Church leaders brush off Duterte claim he's not Catholic

Philippine president said he remains a Christian but is no longer a Catholic
Church leaders brush off Duterte claim he's not Catholic

Philippine President Rodrigo Duterte criticizes the Catholic Church for demanding fees for sacraments in a press conference. (Photo courtesy of the Presidential Communications Office) reporter, Manila
September 25, 2018
Catholic Church leaders in the Philippines have shrugged off recent comments by President Rodrigo Duterte reiterating he is not a Catholic anymore.

Duterte had earlier said that he stopped being a Catholic after enduring abuse from a priest when he was a child.

Bishop Arturo Bastes of Sorsogon said the president can do what he wants because no one is forcing him to embrace any religion. 

"There is freedom of worship," said the prelate, adding that anybody is free to practice his or her own faith.

Father Jerome Secillano, executive secretary of the public affairs office at the bishops' conference, said Duterte is "free to choose his own spiritual path that will lead him to God."

"Religion is not forced on anybody," said the priest, adding that everyone has a duty to uphold and protect the dignity of man.

"Basic in any religion is respect for other human beings, their rights and dignity," said Father Secillano, who has criticized Duterte's ongoing war against illegal drugs.

"Regardless of religion, one is duty-bound to uphold and protect the dignity of man," said the priest.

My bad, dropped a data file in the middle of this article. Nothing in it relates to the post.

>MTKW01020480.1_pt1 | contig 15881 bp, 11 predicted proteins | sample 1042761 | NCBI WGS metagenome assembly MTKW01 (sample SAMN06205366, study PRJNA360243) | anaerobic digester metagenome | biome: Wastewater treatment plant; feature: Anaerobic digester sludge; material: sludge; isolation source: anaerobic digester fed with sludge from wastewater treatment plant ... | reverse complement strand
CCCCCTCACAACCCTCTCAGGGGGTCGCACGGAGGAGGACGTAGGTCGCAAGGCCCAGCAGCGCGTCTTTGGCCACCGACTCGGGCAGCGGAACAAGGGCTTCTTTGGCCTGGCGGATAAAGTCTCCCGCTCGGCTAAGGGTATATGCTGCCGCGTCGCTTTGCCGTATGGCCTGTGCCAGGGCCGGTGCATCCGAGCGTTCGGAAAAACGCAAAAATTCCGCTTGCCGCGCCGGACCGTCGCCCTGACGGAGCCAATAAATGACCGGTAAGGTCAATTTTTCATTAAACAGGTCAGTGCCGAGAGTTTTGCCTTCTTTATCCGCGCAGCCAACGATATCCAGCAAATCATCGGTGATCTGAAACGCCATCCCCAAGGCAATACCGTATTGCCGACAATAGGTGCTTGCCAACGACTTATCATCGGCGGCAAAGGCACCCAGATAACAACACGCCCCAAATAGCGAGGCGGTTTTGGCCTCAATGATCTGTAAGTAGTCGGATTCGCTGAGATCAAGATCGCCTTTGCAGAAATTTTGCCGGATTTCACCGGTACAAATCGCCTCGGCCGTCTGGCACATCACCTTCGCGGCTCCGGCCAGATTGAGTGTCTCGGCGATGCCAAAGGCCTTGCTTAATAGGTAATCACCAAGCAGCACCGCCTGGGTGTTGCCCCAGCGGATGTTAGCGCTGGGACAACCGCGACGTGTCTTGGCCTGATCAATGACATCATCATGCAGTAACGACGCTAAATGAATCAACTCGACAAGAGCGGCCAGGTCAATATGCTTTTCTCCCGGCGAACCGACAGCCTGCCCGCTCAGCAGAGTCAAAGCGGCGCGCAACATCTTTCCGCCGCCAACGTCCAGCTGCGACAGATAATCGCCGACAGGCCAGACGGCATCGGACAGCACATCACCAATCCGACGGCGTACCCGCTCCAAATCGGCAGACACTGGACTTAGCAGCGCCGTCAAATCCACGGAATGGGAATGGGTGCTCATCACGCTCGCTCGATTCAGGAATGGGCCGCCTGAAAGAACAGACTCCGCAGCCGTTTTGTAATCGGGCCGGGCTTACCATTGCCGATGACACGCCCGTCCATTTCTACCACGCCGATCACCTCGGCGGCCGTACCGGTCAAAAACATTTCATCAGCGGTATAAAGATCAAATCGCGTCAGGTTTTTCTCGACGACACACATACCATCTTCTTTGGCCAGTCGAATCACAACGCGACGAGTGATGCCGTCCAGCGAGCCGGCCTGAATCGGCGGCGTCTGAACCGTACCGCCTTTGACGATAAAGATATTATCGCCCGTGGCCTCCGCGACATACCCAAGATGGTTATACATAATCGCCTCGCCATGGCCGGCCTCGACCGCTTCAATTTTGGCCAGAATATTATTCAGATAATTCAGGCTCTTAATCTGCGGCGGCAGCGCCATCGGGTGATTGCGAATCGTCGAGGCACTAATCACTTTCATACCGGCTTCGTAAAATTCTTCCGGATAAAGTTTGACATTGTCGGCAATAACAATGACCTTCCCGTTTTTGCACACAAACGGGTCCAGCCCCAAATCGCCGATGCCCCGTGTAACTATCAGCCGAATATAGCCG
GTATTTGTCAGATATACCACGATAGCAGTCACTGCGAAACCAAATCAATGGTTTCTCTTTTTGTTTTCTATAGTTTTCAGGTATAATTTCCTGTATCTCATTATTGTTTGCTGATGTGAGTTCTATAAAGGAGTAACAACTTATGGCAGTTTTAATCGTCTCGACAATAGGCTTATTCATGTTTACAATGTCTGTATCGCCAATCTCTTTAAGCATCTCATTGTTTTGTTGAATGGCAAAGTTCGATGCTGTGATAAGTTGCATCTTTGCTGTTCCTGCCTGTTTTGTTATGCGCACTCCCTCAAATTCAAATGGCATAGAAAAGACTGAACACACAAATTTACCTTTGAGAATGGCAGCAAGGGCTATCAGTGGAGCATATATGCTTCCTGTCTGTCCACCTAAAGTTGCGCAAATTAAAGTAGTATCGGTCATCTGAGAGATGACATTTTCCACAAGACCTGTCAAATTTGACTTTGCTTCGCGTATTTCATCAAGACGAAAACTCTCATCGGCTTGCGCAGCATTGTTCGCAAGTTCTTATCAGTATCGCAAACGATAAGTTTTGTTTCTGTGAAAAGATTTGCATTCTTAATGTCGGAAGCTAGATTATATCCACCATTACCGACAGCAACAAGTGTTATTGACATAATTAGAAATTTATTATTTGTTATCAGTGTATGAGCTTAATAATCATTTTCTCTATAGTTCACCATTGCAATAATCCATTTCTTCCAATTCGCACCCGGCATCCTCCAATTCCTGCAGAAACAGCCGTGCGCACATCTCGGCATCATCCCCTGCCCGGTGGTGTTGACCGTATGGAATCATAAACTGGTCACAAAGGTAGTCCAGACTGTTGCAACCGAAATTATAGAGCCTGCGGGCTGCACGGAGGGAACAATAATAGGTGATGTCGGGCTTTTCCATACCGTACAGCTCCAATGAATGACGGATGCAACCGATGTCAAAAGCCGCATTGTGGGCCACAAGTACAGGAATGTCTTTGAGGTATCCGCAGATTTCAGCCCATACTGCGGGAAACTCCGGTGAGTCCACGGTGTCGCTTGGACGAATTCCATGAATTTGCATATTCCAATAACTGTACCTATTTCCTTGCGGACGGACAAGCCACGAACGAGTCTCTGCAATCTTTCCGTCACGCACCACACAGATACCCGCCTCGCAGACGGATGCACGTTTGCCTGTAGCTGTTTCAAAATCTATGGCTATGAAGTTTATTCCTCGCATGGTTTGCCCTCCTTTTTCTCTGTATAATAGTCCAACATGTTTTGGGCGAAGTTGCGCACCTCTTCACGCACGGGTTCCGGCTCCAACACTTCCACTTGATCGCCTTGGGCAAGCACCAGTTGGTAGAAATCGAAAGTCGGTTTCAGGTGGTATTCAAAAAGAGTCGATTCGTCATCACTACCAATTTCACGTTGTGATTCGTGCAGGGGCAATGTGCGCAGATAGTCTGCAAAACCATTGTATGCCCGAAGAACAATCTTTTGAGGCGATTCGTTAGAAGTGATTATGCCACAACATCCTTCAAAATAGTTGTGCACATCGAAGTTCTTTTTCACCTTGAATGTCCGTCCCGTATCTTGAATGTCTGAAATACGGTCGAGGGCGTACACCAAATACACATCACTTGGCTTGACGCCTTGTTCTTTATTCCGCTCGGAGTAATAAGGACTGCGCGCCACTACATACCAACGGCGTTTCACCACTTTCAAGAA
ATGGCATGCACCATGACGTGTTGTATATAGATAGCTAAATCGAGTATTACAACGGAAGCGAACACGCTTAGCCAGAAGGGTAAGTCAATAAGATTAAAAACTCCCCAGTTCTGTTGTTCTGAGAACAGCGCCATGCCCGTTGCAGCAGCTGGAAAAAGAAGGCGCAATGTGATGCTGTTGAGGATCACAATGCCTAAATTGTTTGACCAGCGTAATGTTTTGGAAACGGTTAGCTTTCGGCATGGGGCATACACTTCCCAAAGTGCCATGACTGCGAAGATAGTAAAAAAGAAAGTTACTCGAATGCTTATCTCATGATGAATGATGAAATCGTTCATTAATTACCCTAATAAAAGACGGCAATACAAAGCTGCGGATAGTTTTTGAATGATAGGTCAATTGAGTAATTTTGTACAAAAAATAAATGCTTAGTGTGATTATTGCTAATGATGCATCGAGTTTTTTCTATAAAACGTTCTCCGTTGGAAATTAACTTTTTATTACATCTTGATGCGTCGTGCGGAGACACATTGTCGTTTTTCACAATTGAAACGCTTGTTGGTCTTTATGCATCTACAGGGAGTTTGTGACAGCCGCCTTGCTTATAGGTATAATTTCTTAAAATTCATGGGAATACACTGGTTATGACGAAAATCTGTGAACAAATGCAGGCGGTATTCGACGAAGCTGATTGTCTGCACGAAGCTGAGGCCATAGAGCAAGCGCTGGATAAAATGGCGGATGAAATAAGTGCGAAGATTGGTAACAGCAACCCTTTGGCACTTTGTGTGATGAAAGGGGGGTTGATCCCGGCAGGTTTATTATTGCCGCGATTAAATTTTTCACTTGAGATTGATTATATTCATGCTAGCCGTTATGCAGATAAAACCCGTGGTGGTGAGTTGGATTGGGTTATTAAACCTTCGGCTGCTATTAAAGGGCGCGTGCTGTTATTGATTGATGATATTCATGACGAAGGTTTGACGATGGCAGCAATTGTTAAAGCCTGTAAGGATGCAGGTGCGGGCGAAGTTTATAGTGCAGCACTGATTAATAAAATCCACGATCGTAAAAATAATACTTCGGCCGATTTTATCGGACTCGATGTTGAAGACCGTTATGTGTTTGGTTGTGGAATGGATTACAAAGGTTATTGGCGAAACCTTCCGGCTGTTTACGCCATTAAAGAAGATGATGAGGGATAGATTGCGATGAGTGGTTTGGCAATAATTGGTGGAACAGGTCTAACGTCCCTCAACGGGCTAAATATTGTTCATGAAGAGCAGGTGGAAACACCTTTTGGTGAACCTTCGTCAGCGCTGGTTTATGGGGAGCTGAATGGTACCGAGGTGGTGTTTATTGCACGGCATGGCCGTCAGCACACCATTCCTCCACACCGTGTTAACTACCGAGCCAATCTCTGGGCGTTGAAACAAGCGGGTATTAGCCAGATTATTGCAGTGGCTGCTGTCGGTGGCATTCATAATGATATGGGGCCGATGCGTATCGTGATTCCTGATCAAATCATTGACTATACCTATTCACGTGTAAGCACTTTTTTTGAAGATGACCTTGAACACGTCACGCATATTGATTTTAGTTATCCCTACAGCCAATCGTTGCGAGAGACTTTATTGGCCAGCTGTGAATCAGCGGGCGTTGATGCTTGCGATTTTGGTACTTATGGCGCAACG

In a speech in the central Philippines on Sept. 21, Duterte said he remains a Christian but is no longer a Catholic.

"I'm a Christian but I'm not a Catholic anymore," declared the president. "Besides, I really did not have any clear religion because my mother is a Moro. She's a half-Maranao. It's my father who's the Christian." 

The Moro people are the Muslim population of the southern Philippines, forming the largest non-Catholic group in the country and comprising about 11 percent of the population.

Duterte said he believes in God but not the "stupid" God of Catholics who criticize him.

The president also reiterated his tirades against the church for demanding fees for baptism, weddings and even for burial rites.

"It's all expense. If you marry, you pay. Burial, you pay. Baptism, you pay ... And you tell me that your religion is good," he said.

"And that is why I said, your God is not my God. Your God is stupid. My God has a lot of common sense," added the president, who said he "created my own God" based on the values of fairness and justice.

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